Think about how services like Skype would have sounded in a brainstorm: “What if people could login to their computer and be able to see and talk to their friends who live out of state – without any phones?” Someone was willing to say, “Yes, and what if it worked internationally?”

When given the chance, always be willing and courageous to add your “and.”

Wedding PictureThis translates to relationships, too.

Today is my 14th wedding anniversary, and I think about how much improv happens in this life that Brandon and I are building together. From the moment I said “yes” to his proposal, we’ve been adding “ands” ever since. Before we knew it, “Kate and Brandon” turned into, “…and babies, and a house, and a rabbit, and a new job, and a move…” It hasn’t always been easy, but our willingness and courage to accept each other – while being willing to add new experiences – has certainly made the journey more exciting. A little humor never hurts, either.

Here’s to more “yes, ands…” in your life!

Reflection questions:

  • When was the last time you said “no” or shot down an idea?
  • What would have happened if you said “yes?” List all of the possibilities, even the crazy ones.
  • What’s an idea you’ve been afraid to share? Write it down and add a “yes, and…”

Feel free to share your thoughts and use #CreativeTipTues or tag me. I’m on Twittter and Instagram as @Katejandersen.

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Creative Tip: Enjoy the Season!

Christmas kindness

Designed by The Neat Nook

There’s no question the holidays are a special time of year. I love catching up with friends, eating good food, and exchanging thoughtful gifts.

If we’re being honest, it can also be a bit stressful. The weeks leading up to Christmas are hurried and hectic. There’s the decorating, baking, shopping, wrapping, shipping, entertaining, and sometimes traveling to be done. When you’re a momma, you also have school plays, church pageants, class parties and teacher gifts to manage. Whew!

How does anyone stay calm and joyful with so much business going on? It’s not easy. That’s for sure, but if you have the right mindset, you can stay fairly calm through it all.

Try these five quick tips and see if you feel a difference. They won’t guarantee rock star parking at the mall, but they might help you ease up on the horn when someone snags your spot.

  1. Check in with yourself.
    • Stop in your tracks when you’re feeling stressed, and take note of what you’re doing. And I mean all the way down to the verb. Does baking pies from scratch and making the crust look like a string of holly berries (like the picture you saw on Pinterest) send you spiraling into tears? If so, change the plan and simplify. Get the premade crust or better yet, order from your favorite restaurant and call it good. No one will judge you.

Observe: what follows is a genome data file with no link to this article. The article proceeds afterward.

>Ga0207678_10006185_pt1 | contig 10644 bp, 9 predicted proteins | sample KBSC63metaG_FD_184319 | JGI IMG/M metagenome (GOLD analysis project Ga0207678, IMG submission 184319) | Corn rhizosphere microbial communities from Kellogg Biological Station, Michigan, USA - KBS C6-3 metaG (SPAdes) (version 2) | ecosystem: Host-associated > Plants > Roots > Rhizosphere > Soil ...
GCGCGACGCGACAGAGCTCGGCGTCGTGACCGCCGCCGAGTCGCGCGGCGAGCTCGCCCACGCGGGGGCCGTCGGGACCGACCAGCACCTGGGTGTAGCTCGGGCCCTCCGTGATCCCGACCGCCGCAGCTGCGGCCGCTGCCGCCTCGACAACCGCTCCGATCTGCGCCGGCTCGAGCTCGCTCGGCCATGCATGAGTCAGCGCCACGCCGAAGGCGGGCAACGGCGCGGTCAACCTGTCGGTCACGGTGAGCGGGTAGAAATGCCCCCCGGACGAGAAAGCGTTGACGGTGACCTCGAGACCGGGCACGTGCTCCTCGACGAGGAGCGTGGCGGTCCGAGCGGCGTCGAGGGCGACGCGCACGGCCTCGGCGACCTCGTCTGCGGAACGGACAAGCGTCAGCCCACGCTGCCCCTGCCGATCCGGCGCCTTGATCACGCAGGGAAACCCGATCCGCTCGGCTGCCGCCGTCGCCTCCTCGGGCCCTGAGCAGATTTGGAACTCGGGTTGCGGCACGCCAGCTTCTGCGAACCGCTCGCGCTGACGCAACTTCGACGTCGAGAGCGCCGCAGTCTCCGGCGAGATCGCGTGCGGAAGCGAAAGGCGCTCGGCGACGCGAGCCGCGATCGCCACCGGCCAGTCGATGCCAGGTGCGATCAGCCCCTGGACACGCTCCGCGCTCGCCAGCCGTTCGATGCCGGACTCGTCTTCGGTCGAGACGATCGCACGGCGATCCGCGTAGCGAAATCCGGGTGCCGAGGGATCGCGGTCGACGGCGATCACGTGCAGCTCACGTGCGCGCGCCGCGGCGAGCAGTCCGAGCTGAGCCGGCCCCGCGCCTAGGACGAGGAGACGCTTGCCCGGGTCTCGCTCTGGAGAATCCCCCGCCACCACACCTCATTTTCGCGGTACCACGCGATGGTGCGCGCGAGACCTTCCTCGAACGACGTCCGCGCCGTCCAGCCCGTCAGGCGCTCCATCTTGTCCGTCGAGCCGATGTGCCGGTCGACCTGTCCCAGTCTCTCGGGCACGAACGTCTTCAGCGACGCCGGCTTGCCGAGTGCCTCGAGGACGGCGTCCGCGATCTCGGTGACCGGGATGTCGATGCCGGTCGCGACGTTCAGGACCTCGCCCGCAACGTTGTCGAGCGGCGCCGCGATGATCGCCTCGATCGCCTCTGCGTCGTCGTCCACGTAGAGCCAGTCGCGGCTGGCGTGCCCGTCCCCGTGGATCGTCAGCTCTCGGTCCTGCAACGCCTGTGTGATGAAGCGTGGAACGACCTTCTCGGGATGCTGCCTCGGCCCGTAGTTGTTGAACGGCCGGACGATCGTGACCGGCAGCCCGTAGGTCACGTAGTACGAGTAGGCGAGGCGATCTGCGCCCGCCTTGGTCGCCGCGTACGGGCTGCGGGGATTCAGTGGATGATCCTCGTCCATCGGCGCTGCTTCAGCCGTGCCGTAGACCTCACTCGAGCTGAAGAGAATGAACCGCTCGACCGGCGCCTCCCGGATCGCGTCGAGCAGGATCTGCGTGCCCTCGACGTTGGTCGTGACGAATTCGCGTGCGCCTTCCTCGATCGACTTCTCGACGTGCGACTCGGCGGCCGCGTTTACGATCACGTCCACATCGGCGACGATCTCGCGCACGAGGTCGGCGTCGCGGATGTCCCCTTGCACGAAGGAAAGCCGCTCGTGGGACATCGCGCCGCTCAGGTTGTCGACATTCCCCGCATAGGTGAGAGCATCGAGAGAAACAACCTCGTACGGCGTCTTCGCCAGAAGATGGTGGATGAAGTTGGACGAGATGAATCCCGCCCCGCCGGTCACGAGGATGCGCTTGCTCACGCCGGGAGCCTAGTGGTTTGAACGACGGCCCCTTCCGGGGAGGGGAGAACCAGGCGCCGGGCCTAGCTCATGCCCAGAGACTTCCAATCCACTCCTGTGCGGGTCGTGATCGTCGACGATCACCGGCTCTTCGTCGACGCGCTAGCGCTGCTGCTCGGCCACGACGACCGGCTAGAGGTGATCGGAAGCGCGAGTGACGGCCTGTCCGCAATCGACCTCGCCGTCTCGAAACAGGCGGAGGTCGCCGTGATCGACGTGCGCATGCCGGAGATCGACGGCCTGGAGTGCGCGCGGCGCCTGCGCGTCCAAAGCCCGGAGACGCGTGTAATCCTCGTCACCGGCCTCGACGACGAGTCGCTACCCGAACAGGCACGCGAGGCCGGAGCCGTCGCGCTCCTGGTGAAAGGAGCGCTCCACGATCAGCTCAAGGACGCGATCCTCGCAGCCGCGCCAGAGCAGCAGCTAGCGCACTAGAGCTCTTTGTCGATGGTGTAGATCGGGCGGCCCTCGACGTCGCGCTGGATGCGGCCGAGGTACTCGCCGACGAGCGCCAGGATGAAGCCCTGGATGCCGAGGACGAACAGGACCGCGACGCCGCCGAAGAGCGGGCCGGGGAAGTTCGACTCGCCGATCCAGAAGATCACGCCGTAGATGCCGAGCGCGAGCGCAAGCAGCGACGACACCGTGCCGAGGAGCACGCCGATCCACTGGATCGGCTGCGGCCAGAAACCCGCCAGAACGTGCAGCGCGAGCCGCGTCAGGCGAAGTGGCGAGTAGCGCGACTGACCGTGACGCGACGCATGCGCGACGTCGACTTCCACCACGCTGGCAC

• Also notice what activities make you feel energized and creative. Allow yourself plenty of time to enjoy these things! Personally, I could wrap presents all day long. I adore playing with papers, tissues, boxes and bows. I would swap wrapping presents for making homemade pies any day.
  2. Do only what you can (and want) to do. Delegate the rest.
    • Write down your entire to-do list so it’s out of your head – where it only stresses you out.
    • Cross off anything that doesn’t fill you with joy and is also unnecessary. Synchronizing your outdoor lights to music – when you’re not technically savvy – would fall into this category.
    • Put a star next to anything you love and that only you can do – such as attending your child’s Christmas play.
    • Find a way to delegate or simplify the rest. Enlist a crafty cousin to make a few small gifts, or pay a neighbor with treats to help hang your lights. Get creative!
  3. Stay within budget.
    • One of the biggest stressors this time of year can be money. Plan a realistic budget that includes all of the details (like stamps for those adorable cards you ordered).
    • Keep track of your receipts as you go, so you know where you stand. If gifts are getting out of control, switch gears to something handmade or repurposed. If you’re thoughtful about the present, it will be appreciated – regardless of the price tag.
  4. Make a new friend.
    • Empathy can go a long way when you’re standing in line waiting to pay at the register. Strike up a conversation with the person in front of you and you might realize just how lucky you really are this holiday.
  5. Be kind to yourself.
    • Whatever you choose to do this holiday, make sure it makes you happy.
    • Don’t try to do too much, and certainly don’t try to make everything perfect. Perfection is unrealistic. If your 2-year-old won’t stop pouting in the family picture, let it be. If you burned all of the cookies for the school party, feed them  to the ducks and pickup some store-bought goodies. Serve them on one of your prettiest plates and you’re back in business.
    • The bottom line is, give yourself a break. And have a glass of wine while you’re at it. You deserve a happy holiday just as much as anyone on your gift list.

Cheers, my friends! Here’s to the most joyful and relaxed Christmas season, yet.